vSphere with Tanzu – Multi-Zone Preview

One of the most interesting announcements for me at VMware Explore 2022 was around the introduction of vSphere Zones. This feature, when it becomes available with vSphere 8.0, enables vSphere with Tanzu deployments to be rolled out across geographically dispersed vSphere infrastructures. This provides an extra level of availability that wasn’t previously possible. This extra availability is not just for the Supervisor Cluster, but also for the Tanzu Kubernetes clusters deployed by the TKG service. And indeed, it provides additional availability to the applications running on those clusters. My colleagues, Jose Manzaneque and Alexander Ullah do a great job explaining…

Dynamic RWX volumes now supported in TKC in vSphere with Tanzu

Last week, a new release of Tanzu Kubernetes (v1.22.9) became available which allows Tanzu Kubernetes clusters deployed through the TKG Service (TKGS) on vSphere with Tanzu to support dynamic read-write-many (RWX) volumes. This now means that if vSAN File Service is available on the vSphere cluster where vSphere with Tanzu is enabled, volumes can be dynamically created which can be shared between multiple Pods. This is something that many customers have been waiting for, so I am delighted to see that it is finally available. There is one setup step needed in vSphere with Tanzu to enable this functionality. In…

Kubernetes, vSAN Stretched Cluster with CSI driver v2.5.1

In this post, we will look at a relatively new announcement around support for vanilla or upstream Kubernetes clusters, vSAN stretched cluster and the vSphere CSI driver. There are a number of updates around this recently, so I want to highlight a few observations before we get into the deployment. First of all, it is important to highlight that a vSAN Stretched Cluster can have at most 2 fault domains. These are the data sites. While there is a requirement for a third site for the witness, the witness site does not store any application data. Thus all of the…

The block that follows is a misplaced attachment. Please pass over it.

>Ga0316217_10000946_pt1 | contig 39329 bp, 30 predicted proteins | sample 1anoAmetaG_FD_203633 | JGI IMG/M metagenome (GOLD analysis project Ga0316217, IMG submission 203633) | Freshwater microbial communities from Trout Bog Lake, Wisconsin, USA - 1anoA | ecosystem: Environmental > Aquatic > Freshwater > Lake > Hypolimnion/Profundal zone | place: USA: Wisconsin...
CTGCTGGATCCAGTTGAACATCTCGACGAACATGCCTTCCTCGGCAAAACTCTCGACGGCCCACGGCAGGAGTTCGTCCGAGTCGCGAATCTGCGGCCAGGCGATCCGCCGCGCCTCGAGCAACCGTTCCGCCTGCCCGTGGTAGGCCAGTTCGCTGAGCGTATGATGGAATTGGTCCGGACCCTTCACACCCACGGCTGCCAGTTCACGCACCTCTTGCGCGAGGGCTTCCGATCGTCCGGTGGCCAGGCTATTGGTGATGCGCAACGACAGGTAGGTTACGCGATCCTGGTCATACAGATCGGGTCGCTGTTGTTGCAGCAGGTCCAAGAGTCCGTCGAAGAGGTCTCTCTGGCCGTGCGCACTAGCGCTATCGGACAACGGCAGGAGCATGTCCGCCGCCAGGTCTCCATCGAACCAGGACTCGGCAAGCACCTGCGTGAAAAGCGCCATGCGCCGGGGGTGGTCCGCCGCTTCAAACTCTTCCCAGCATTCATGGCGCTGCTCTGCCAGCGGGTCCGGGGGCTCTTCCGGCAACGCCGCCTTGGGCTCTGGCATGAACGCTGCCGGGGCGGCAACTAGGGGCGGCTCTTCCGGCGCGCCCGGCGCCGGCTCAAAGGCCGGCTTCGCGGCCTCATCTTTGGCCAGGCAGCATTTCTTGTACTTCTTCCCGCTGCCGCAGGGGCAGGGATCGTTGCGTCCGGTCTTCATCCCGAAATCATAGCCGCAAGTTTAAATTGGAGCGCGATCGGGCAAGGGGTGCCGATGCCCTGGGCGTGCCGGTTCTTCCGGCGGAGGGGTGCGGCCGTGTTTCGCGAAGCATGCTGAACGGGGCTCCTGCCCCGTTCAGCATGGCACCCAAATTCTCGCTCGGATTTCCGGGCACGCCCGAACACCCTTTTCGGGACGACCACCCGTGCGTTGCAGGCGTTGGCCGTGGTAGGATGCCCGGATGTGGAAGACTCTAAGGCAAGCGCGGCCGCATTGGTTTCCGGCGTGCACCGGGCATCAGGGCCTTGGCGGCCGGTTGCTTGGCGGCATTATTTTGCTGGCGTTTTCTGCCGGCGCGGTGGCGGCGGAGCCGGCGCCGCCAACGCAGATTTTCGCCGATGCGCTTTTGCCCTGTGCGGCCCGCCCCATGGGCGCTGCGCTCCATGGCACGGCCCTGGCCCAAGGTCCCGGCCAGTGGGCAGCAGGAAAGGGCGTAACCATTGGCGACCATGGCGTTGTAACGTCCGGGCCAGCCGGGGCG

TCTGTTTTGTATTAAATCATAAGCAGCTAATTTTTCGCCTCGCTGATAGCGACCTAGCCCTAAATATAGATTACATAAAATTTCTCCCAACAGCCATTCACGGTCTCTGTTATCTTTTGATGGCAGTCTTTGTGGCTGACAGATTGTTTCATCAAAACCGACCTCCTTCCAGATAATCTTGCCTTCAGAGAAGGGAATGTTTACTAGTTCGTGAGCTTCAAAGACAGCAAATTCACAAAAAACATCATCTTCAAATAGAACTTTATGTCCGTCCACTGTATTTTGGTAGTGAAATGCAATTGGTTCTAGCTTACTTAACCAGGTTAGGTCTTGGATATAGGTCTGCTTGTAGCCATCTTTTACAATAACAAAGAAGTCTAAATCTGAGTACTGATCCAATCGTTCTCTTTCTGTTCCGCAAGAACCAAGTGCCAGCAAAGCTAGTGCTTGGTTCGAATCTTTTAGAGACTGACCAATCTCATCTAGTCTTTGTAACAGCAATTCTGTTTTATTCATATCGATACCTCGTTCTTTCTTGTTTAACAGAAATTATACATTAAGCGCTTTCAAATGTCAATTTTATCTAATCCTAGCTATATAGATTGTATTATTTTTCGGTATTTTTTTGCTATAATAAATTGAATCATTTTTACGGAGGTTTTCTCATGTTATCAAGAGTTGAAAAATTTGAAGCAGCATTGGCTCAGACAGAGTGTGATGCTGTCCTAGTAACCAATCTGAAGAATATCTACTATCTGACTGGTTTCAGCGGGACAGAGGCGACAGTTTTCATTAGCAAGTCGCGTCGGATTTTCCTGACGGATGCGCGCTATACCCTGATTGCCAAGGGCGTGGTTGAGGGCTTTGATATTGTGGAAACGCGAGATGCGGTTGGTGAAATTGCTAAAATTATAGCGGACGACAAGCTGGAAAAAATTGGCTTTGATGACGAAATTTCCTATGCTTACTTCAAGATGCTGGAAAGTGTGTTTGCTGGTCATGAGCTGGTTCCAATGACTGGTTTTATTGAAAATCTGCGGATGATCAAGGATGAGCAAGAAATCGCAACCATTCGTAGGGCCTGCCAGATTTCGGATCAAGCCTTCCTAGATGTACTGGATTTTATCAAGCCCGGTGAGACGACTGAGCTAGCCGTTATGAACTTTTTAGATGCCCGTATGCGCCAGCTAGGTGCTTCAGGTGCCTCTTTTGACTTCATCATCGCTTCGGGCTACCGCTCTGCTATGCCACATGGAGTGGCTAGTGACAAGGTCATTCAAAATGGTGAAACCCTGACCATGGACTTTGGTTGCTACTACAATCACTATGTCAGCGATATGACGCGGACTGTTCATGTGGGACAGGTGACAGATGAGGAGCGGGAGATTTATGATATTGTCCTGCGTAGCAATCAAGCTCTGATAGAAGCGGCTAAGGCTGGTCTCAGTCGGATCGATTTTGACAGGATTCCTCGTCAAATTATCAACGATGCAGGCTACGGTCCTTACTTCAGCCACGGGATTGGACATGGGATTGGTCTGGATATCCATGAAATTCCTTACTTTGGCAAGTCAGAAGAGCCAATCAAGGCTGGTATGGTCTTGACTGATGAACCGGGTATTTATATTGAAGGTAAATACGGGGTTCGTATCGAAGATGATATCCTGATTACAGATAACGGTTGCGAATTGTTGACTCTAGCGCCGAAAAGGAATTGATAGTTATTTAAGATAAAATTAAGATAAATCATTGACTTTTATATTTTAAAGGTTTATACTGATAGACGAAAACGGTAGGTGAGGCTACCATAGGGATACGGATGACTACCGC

VMworld 2021 – My Top 10 Picks around Kubernetes

Well here we are again – another VMworld has come around. As most of you will know, VMworld 2021 is going to be another “fully virtual” event (no pun intended), the same as it was for VMworld 2020. Hard to imagine that it is 3 years since I presented at VMworld 2018 in Las Vegas, and 2 years since I presented at VMworld EMEA 2019 in Barcelona. Strange days indeed. Let’s hope we can all get together at VMworld 2022 and have a blast. Like previous years, I have picked out a few presentations that I plan on attending at…

vSAN File Service backed Persistent Volumes Network Access Controls [Video]

A short video to demonstrate how network access to Kubernetes Persistent Volumes, that are backed by vSAN File Service file shares, can be controlled. This allows an administrator to determine who has read-write access and who has read-only access to a volume, based on the network from which they are accessing the volume. This involves modifying the configuration file of the vSphere CSI driver, as shown in the following demonstration. The root squash parameter can also be controlled using this method. This links to a more detailed step-by-step write-up on how to configure the CSI driver configuration file and control…

vSAN File Service backed RWX Persistent Volume Quota [Video]

A short video to demonstrate how vSAN File Service file shares, which are used to back dynamically created Kubernetes read-write-many persistent volumes (PVs) have an implicit hard quota associated with them. Read-Write-Many (RXW) PVs are volumes which can be shared between multiple Kubernetes Pods. For more details about this feature, please check out this earlier blog post.

Adding Network Permissions to Kubernetes PVs backed by vSAN File Share

Last week I looked at how quotas were implicit on Kubernetes RWX Persistent Volumes which were instantiated on vSAN File Service file shares. This got me thinking about another feature of Kubernetes Persistent Volumes –  how could some of the other parameters associated with file shares be controlled? In particular, I wanted to control which networks could access a volume, what access permissions were allowed from that network and whether we could squash root privileges when a root user accesses a volume? All of these options are configurable from the vSphere client and are very visible when creating file shares…